Since Russ Fradin initiated Dynamic Signal following the $300 million acquisition of his previous startup, Adify by Cox Enterprises (which Cox has since shuttered), he has transitioned away from paid media and helps brands tap customers’ social media influence.
The idea behind Dynamic Signal is to simplify the process by which passionate customers can advocate brands on social channels, and to make it easier for brands to track these engagements and turn them into opportunities.
Over the last year Dynamic Signal, of which Fradin serves as CEO, branched out into a new subset of community engagement: employee advocacy, a business that now drives half of Dynamic Signal's revenue. AdExchanger caught up with Fradin to discuss the shift, why it made sense for his firm and how it is transforming the way his customers leverage employee influence.
AdExchanger: Is employee advocacy for companies that want to engage employees internally?
RUSS FRADIN: [Dynamic Signal’s solution] is not an internal thing at all. This is not a competitor with Yammer or Jive. In fact it is the exact opposite of that. This is for companies to help their employees gain stature and share more interesting thought leadership content or product-related content on their Twitter and their LinkedIn in a way that's legal, in a way that's compliant, in a way that doesn't violate any FTC laws, in a way that's rewarding and in a way that's authentic for the employees. This is an enormous opportunity we've really only scratched the surface of.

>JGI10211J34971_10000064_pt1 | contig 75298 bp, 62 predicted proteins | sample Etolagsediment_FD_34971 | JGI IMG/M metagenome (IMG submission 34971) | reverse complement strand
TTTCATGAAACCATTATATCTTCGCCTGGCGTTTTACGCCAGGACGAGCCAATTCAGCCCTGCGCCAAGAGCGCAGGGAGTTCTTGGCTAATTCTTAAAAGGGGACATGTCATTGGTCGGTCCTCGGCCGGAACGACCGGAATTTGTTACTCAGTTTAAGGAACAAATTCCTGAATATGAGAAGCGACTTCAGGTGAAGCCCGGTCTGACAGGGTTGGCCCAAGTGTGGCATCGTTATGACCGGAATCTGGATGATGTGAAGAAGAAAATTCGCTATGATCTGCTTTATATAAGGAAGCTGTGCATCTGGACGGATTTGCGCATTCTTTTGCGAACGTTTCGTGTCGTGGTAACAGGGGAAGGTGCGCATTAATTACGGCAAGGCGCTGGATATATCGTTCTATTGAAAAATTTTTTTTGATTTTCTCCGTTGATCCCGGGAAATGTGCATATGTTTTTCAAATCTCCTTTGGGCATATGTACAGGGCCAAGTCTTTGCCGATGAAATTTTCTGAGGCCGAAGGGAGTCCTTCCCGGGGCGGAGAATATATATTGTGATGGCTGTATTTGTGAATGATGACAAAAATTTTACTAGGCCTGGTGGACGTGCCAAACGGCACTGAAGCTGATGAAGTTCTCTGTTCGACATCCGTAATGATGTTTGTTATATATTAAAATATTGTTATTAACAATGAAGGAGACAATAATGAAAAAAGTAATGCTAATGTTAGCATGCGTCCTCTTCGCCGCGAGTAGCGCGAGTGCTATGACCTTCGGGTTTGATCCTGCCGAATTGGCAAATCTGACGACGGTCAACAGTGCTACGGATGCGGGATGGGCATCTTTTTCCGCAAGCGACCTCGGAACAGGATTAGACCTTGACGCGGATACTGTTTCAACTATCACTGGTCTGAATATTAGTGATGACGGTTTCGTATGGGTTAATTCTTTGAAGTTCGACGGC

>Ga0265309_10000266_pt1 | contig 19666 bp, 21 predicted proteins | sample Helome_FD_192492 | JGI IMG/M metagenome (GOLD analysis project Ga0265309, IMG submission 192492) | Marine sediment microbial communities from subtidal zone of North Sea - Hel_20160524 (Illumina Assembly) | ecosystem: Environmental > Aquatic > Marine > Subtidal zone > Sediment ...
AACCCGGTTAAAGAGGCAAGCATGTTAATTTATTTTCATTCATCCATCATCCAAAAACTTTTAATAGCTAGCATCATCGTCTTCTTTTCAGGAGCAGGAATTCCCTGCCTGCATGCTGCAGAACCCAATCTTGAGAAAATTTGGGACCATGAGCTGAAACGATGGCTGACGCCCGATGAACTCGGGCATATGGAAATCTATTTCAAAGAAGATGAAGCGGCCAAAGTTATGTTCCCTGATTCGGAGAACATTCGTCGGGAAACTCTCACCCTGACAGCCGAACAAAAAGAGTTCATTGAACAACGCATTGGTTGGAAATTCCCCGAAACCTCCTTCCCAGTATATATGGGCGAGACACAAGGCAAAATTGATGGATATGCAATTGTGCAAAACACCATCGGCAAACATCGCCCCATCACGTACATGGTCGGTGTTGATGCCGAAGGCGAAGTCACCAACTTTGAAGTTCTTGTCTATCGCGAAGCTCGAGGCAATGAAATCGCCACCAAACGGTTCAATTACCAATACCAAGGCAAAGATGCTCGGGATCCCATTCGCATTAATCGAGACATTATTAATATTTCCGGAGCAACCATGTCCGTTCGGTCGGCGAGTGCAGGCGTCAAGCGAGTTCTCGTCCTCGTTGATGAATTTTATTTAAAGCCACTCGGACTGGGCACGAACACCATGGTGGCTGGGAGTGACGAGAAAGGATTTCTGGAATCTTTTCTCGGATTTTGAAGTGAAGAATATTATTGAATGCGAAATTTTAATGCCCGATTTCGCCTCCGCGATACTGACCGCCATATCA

What problem does this line of business solve for clients?
How do companies partner more effectively with their employees to help them build their own personal brand? That's been a refreshing change: Companies have realized that their employees are their biggest assets. They shouldn't be shutting them up on social media, they should be partnering with them and working with them and rewarding them for that.
We went after this opportunity when we realized there was this big use case for our platforms beyond just the customer advocacy, when our clients would start asking us about rolling out our tools to their own internal employees. We've seen enormous opportunity from companies as small as 20 people to as large as 400,000 employees. Employee advocacy has turned into something that's grown like crazy for us and very quickly become half our business.
Do employees really want to participate in this kind of advocacy?
We were talking to the head of comms at a big CPG company. That person told us that they were doing an employee survey and 70% of their employees said, “We'd love to talk more about company X, but we don't know what we're allowed to say and we don't want to get fired.” Your employees can be your best advocates. We've taken some of those relationships and helped them go from “I don't know what we're allowed to say and I don't want to get fired,” to ”Man, if I share something that shows up through this platform, I know I won't fired and I'm going to get thanked. I might even get rewarded.”
So the goal isn't for them to become shills or mouthpieces, but for companies to push employees’ content so they can authentically talk about parts of the companies that they love.